Mr. Trump once again won the state, according to The Associated Press, with a margin that currently stands at more than seven percentage points. It appears that Joseph R. Biden Jr. will not reclaim any of the counties along the Mississippi River that voted twice for Mr. Obama and then flipped for Mr. Trump.
Losses piled up further down the ballot, too. The Democratic candidate for the U.S. Senate, Theresa Greenfield, was unsuccessful in her bid to unseat first-term Senator Joni Ernst. Representative Abby Finkenauer, who turned her district blue in 2018, lost her re-election bid to State Representative Ashley Hinson, a former television anchor who was caught plagiarizing passages at least a dozen times.
In the statehouse, Republicans are on track to keep their majority in the Iowa Senate and to add seats in the Iowa House.
Tamir Kalifa for The New York Times
Maddie McGarvey for The New York Times
Alyssa Schukar for The New York Times
Eve Edelheit for The New York Times
For weeks, Americans have proudly displayed signs, flags and banners endorsing their favorite candidates. That’s over now.
PROSPER, Texas — It was a struggle for Renilson Corrente to vote for the first time in the United States on Tuesday. By Wednesday, he was hoping for calm.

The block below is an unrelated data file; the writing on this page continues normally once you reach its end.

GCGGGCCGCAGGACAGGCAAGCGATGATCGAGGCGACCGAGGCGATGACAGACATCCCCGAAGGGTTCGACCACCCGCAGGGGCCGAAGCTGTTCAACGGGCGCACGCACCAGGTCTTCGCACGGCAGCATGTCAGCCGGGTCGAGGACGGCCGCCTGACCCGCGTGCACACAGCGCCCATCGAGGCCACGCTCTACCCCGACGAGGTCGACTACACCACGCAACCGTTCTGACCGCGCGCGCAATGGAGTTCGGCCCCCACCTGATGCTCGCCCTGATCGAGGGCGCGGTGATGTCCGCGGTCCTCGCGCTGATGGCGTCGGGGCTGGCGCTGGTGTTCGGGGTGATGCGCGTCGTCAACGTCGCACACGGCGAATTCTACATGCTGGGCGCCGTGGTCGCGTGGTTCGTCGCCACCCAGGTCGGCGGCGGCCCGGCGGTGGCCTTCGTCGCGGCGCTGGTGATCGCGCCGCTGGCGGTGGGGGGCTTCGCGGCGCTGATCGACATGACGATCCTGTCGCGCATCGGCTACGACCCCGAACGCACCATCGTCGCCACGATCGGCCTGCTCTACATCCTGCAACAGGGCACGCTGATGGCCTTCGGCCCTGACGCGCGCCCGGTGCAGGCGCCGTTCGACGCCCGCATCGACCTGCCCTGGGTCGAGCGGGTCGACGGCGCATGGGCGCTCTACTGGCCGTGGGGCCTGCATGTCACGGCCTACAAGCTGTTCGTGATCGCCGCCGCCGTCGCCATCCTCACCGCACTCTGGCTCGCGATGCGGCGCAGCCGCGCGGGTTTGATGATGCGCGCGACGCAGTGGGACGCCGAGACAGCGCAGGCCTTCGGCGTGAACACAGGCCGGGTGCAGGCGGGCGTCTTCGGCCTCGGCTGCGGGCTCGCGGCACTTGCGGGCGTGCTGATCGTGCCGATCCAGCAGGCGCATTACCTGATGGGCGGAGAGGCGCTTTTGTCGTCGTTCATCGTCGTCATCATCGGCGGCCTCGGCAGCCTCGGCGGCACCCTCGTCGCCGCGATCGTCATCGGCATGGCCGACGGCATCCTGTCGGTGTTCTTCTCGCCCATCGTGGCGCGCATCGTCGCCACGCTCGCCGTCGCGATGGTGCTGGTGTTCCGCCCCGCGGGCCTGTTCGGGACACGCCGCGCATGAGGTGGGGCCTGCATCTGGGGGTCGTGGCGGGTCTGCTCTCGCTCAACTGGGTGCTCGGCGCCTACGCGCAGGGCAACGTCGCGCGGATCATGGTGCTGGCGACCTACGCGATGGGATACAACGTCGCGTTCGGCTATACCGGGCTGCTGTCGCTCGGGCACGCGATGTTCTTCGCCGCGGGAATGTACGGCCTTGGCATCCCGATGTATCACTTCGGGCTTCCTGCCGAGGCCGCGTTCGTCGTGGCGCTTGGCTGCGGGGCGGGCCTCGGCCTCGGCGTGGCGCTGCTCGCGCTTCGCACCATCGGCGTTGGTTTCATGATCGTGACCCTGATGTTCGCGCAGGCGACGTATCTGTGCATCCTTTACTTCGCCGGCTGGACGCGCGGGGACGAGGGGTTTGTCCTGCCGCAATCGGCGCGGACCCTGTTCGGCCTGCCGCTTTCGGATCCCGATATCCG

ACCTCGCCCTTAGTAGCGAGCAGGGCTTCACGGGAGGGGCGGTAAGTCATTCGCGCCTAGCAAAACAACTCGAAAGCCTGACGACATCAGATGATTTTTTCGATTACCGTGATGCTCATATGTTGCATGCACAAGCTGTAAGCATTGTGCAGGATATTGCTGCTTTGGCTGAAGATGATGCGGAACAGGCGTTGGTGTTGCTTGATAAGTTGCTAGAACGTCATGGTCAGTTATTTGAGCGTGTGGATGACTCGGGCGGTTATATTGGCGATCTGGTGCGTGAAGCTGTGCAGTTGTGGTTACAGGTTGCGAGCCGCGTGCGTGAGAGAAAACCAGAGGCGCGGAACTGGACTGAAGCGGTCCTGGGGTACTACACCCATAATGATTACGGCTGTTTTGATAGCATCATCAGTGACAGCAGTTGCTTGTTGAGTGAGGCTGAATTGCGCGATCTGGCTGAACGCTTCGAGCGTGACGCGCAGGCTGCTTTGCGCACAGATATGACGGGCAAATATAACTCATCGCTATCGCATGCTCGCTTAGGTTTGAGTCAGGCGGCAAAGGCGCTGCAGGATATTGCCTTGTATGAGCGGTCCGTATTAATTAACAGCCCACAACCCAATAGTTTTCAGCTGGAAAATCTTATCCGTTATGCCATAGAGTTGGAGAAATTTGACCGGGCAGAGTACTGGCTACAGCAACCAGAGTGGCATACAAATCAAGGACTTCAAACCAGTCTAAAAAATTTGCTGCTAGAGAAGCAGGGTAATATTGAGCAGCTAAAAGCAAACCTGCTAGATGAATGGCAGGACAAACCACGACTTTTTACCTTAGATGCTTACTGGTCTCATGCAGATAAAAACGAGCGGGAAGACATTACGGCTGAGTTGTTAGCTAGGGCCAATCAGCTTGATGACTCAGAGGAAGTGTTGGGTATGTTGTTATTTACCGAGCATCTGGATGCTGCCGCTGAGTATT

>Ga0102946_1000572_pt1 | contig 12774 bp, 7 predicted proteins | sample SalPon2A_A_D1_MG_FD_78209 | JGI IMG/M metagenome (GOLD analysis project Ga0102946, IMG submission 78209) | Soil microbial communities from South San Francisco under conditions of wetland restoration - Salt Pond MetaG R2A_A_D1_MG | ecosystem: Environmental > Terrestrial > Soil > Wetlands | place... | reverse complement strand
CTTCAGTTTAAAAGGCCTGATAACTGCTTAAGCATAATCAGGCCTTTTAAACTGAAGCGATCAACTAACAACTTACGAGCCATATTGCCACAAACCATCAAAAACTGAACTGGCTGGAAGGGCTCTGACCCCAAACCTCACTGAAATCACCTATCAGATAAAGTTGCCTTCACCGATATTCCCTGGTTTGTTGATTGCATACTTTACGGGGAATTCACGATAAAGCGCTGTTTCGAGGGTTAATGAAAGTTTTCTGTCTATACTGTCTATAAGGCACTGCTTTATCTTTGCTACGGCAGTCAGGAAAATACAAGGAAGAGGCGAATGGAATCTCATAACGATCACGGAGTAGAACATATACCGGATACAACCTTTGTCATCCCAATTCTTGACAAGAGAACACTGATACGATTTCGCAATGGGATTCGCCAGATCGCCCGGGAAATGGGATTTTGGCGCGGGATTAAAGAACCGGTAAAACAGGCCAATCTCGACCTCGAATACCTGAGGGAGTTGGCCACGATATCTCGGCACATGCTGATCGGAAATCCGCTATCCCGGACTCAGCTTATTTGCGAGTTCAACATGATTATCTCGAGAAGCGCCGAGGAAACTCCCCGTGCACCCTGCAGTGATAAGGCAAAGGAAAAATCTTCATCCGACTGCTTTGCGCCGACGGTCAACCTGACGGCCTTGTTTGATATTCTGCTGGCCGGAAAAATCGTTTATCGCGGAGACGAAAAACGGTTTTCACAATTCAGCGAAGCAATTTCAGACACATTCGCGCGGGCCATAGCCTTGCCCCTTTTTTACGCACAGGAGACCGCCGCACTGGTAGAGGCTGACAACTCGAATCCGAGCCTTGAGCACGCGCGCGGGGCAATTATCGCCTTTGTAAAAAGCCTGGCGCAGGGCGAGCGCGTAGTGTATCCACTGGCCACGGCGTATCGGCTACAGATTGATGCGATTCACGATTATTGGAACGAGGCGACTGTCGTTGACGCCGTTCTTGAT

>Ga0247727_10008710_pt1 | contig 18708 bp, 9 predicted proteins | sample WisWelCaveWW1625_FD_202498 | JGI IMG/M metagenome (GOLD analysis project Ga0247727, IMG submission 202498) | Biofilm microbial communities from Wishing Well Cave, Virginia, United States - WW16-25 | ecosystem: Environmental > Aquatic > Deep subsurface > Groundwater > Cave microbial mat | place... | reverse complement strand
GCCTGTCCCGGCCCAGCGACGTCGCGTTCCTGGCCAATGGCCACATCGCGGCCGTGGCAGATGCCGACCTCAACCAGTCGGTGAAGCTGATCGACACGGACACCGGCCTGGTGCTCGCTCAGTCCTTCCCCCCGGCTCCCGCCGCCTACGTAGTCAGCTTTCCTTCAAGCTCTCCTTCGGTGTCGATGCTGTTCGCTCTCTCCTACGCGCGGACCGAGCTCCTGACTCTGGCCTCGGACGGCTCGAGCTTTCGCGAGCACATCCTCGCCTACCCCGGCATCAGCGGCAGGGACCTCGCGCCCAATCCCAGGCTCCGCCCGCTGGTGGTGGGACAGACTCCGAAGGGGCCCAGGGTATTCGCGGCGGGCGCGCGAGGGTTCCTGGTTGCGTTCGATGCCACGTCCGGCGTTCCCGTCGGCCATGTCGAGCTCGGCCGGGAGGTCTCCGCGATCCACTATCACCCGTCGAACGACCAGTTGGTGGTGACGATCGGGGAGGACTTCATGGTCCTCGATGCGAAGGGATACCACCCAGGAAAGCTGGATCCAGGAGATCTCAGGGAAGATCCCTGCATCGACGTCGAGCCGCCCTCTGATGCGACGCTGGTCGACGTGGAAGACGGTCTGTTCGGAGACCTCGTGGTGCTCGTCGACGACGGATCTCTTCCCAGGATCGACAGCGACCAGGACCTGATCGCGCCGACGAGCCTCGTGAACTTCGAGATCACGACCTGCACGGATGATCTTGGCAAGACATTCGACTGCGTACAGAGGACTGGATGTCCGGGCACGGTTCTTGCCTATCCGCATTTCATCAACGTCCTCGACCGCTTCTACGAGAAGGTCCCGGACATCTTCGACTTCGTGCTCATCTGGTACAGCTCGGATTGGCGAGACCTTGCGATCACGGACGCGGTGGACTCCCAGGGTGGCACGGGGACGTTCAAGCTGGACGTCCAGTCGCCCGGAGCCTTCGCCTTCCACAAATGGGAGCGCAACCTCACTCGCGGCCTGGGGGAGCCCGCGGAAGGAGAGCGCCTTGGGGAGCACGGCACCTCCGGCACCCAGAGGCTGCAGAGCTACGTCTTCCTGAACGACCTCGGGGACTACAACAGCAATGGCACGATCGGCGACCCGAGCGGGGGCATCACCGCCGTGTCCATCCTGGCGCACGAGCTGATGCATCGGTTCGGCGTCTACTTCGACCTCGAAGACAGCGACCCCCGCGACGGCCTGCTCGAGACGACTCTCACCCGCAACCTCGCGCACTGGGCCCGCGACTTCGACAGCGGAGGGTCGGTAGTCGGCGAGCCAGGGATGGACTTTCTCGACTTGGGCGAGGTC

“I think what this country really needs is peace to pick itself up,” he said. “If Trump wins, let him try to make this term a good, better one. If Biden wins, let him be respected.”
For Mr. Corrente, 42, an immigrant from Brazil who works in information technology, Election Day was a “headache.”
He had filled out his registration forms more than a month before the election but was still not on the rolls on Election Day. He brought his U.S. passport to show election officials in Prosper, a rapidly expanding and historically conservative town north of Dallas, that he was a citizen and eligible to vote. After 30 minutes of discussion, he cast a provisional ballot.
Mr. Corrente identified himself as a Republican for whom the former Arizona Senator John McCain was his lodestar. “I would like Texas to stay as a Red state, but unfortunately I do not identify myself with Trump,” he said on Wednesday. He said he hoped that if Biden were elected, he would help the United States regain its global “prestige” and repair its relationship with its traditional allies.
And he hoped that another nail-biter of an election would finally lead the country to reform its voting system.
“I work with data science,” he said. “It is not realistic that we discuss 5G, robotics, artificial intelligence, machine learning, Mars exploration and still conduct our democratic process as we have done in the past century.”
Thomas Kaplan in Wilmington, Del.
Biden is on his way to the Chase Center in Wilmington, where he will give remarks this afternoon.